Cords v. Anderson

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82 Wis. 2d 321 (1978)

262 N.W.2d 141

CORDS, and others, Respondents, v. ANDERSON, Appellant. CORDS, and others, Plaintiffs-Respondents: HENRY, and another, Plaintiffs-Appellants, v. ANDERSON, Defendants-Respondent.

Nos. 75-140, 75-141.

Supreme Court of Wisconsin.

Decided February 7, 1978.

For the appellant there was a brief by Bronson C. La Follette, attorney general, and Theodore L. Priebe, assistant attorney general.

There was a brief by Wickhem, Consigny, Andrews, Hemming & Barton S.C., all of Janesville.

The following opinion was filed on February 7, 1978.

PER CURIAM (on motion for rehearing).

The motion for rehearing is denied. Because, however, the brief of the Attorney General refers to the provisions of sec. 29.68(1), Stats., we comment briefly on that statute only in respect to its applicability to the facts of this case.

The statute, originally adopted in 1963 purports to except certain landowners from liability to persons using *322 premises for recreational purposes. It specifically recites that an owner of land covered by the statute:

". . . owes no duty to keep the premises safe for entry or use by others for hunting, fishing, trapping, camping, hiking, snowmobiling, berry picking, water sports, sightseeing or recreational purposes, or to give warning of any unsafe condition . . . ."

As this court pointed out in Goodson v. Racine, 61 Wis. 2d 554, 213 N.W.2d 16 (1973), the statute as it then existed did not include public owners of land within the protected class; and we specifically so held, stating, "the statute must be strictly construed so as to limit its effect to private landowners." (Emphasis supplied.) (at 559)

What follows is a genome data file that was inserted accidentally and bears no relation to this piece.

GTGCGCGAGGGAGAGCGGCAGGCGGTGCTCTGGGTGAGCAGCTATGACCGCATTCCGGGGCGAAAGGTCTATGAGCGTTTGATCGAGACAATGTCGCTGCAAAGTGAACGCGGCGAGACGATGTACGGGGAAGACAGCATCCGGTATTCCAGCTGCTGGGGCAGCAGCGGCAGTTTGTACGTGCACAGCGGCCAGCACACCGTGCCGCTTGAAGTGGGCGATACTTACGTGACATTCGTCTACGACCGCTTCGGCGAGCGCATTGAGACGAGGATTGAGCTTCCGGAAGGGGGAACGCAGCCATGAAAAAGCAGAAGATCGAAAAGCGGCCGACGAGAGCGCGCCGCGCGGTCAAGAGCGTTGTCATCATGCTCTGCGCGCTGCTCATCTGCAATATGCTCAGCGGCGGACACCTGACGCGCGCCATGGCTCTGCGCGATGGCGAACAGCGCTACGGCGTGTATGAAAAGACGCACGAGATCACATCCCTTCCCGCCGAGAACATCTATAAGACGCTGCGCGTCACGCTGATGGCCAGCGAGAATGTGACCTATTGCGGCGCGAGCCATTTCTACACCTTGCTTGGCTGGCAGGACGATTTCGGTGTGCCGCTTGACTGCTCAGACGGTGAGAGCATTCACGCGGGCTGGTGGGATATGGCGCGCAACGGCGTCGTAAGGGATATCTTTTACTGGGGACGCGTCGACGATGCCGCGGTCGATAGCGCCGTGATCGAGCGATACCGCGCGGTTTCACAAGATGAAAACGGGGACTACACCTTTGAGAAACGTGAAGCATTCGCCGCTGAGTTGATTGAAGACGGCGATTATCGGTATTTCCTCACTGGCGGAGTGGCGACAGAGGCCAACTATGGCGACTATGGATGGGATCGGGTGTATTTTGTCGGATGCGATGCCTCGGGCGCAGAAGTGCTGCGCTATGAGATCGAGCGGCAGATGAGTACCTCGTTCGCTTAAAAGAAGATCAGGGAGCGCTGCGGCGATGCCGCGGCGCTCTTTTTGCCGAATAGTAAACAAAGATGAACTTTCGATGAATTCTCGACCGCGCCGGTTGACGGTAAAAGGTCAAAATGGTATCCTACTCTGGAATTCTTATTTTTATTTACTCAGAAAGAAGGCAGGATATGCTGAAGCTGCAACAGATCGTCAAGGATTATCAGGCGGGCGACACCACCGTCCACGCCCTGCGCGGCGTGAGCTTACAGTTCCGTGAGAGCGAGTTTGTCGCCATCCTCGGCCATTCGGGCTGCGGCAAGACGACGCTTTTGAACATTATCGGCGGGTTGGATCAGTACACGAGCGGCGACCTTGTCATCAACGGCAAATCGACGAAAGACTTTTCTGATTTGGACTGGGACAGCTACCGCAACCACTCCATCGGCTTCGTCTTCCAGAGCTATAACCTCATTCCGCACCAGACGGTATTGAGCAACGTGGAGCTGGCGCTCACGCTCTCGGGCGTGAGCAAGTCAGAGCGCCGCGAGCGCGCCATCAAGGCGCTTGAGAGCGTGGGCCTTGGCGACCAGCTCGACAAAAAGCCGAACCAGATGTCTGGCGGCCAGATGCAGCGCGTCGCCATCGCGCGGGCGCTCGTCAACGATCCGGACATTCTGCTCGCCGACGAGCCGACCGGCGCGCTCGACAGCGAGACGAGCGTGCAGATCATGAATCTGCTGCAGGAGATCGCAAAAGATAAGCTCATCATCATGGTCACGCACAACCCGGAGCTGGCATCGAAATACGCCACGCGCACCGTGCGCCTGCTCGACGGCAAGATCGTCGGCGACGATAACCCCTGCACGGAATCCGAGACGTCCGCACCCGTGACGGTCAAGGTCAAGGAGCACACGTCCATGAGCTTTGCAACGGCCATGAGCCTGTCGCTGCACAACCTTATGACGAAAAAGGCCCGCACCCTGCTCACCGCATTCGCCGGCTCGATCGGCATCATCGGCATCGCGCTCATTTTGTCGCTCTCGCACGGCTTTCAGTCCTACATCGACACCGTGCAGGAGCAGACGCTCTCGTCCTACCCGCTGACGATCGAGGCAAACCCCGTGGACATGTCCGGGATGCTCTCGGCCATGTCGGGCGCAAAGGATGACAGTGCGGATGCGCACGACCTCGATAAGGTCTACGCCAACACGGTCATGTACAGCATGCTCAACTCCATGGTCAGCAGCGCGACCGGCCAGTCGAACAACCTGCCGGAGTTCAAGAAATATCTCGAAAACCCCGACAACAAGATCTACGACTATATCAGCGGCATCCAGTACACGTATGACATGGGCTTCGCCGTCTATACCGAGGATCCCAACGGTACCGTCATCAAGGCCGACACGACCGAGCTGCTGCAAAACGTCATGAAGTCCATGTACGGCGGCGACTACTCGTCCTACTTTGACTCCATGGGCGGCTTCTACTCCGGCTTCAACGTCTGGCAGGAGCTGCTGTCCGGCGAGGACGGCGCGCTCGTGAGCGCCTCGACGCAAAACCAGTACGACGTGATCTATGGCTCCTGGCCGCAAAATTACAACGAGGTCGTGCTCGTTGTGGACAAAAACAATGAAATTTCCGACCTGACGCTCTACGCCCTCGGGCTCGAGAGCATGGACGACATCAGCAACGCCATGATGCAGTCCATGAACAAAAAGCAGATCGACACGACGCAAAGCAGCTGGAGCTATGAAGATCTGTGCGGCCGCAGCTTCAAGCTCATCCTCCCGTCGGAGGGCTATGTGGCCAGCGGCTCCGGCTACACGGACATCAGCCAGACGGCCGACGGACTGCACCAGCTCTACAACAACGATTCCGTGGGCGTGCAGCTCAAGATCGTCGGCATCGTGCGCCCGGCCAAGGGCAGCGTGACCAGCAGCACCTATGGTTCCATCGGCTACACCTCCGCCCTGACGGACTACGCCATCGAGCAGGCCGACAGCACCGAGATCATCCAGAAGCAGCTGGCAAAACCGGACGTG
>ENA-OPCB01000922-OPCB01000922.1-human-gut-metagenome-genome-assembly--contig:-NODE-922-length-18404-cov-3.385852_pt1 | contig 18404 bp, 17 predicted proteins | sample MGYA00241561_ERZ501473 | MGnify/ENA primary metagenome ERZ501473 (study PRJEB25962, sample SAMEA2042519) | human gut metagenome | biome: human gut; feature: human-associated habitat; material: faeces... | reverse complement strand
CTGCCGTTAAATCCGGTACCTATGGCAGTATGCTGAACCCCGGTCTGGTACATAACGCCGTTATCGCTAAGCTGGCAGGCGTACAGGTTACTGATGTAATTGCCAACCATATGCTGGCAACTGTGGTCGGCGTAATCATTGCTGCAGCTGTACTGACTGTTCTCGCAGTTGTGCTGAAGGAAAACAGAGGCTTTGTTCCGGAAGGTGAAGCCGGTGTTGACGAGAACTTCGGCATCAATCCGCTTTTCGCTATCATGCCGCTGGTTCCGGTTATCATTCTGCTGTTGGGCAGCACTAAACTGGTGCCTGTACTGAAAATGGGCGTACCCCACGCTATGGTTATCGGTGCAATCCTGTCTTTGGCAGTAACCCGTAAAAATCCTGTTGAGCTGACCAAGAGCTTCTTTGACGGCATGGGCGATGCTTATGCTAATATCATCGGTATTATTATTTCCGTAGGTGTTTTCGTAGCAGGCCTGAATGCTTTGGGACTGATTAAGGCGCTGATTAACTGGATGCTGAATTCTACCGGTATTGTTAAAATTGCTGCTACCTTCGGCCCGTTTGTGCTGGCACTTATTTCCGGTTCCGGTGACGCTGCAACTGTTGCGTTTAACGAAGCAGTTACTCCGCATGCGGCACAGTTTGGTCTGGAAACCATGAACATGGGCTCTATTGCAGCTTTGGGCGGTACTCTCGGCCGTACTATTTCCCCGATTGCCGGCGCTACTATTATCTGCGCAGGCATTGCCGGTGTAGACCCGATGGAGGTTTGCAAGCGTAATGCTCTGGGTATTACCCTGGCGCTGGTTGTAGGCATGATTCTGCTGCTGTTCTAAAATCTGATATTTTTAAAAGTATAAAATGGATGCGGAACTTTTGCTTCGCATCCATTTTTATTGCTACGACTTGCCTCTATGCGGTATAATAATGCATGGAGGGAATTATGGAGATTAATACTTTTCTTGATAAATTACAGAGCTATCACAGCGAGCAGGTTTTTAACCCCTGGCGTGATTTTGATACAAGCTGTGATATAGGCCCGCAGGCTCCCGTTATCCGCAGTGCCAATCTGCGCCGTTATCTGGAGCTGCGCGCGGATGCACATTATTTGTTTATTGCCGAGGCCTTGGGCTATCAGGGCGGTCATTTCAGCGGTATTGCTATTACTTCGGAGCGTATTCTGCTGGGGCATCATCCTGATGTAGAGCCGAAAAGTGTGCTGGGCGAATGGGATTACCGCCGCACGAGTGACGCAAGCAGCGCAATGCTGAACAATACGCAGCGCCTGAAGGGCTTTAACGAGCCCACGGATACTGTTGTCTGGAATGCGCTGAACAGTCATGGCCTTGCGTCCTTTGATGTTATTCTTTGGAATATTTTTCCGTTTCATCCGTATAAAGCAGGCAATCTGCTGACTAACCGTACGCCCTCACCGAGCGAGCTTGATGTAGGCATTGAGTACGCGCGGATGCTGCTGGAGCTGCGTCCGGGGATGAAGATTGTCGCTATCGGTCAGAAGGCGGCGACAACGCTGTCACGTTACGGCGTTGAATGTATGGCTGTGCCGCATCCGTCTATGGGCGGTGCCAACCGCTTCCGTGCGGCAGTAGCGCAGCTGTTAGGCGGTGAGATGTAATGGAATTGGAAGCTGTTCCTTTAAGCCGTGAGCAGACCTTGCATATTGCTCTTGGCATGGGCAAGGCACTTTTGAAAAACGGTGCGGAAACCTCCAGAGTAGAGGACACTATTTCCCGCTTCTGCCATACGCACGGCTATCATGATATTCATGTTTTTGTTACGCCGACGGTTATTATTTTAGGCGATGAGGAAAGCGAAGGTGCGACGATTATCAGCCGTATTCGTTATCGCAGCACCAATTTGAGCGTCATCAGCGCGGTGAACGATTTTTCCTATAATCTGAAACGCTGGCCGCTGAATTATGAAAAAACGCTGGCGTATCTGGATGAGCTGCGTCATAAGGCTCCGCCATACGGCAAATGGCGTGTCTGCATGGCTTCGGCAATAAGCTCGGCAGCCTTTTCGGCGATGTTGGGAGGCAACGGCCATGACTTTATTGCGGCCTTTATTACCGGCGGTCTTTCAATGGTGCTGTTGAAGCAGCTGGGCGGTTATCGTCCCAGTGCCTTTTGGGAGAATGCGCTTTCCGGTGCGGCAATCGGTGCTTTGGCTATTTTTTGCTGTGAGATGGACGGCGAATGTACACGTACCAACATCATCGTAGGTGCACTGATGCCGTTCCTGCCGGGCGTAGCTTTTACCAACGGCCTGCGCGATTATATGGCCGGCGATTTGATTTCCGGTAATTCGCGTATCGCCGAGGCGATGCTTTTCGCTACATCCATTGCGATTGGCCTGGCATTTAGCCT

In Cords v. Ehly, 62 Wis. 2d 31, 214 N.W.2d 432 (1974), we considered the demurrer of the defendants in the very case before the court. We reiterated the holding of Goodson, supra, stating that, "sec. 29.68, Stats., is completely inapplicable here and does not bar the plaintiffs' action." (at 35)

This holding is the law of the present case of Cords v. Anderson, in that no special immunity was afforded to the state as a landowner, or to an employee of the state, at the time the injuries were sustained in Parfrey's Glen in 1970.

The statute was amended by the Laws of 1975, ch. 179. This amendment redefined "owners" to provide:

"29.68(5)(b) `Owner' means any private citizen, a municipality as defined under s. 144.01(12), the state, or the U. S. government, and for purposes of liability under s. 270.58, any employe of the foregoing."

Accordingly, were an injury of the type sustained here to occur after the effective date of the 1975 amendment, consideration would have to be given to the effect of the new definition of "owner," which now includes the *323 state, and "for purposes of liability under s. 270.58,[1] any employe of the foregoing."

Because this 1975 amendment could not affect the rights of the parties which accrued in 1970, it has no bearing on the disposition of the present case. It is apparent, however, that by this amendment, the legislature has sought to afford protection to the state and state employees which was theretofore absent. While we do not attempt to advise hypothetically in respect to the future scope and operation of the 1975 amendment, it is at least arguable that the liability of the type herein imposed would be barred by the operation of the amended statute in respect to injuries on public lands subsequent to March 25, 1976, the effective date of ch. 179, Laws of 1975.

The motion for rehearing is denied.

HANLEY and CONNOR T. HANSEN, JJ., would grant rehearing.

CALLOW, J., took no part.


[1] Now sec. 895.46, Stats.

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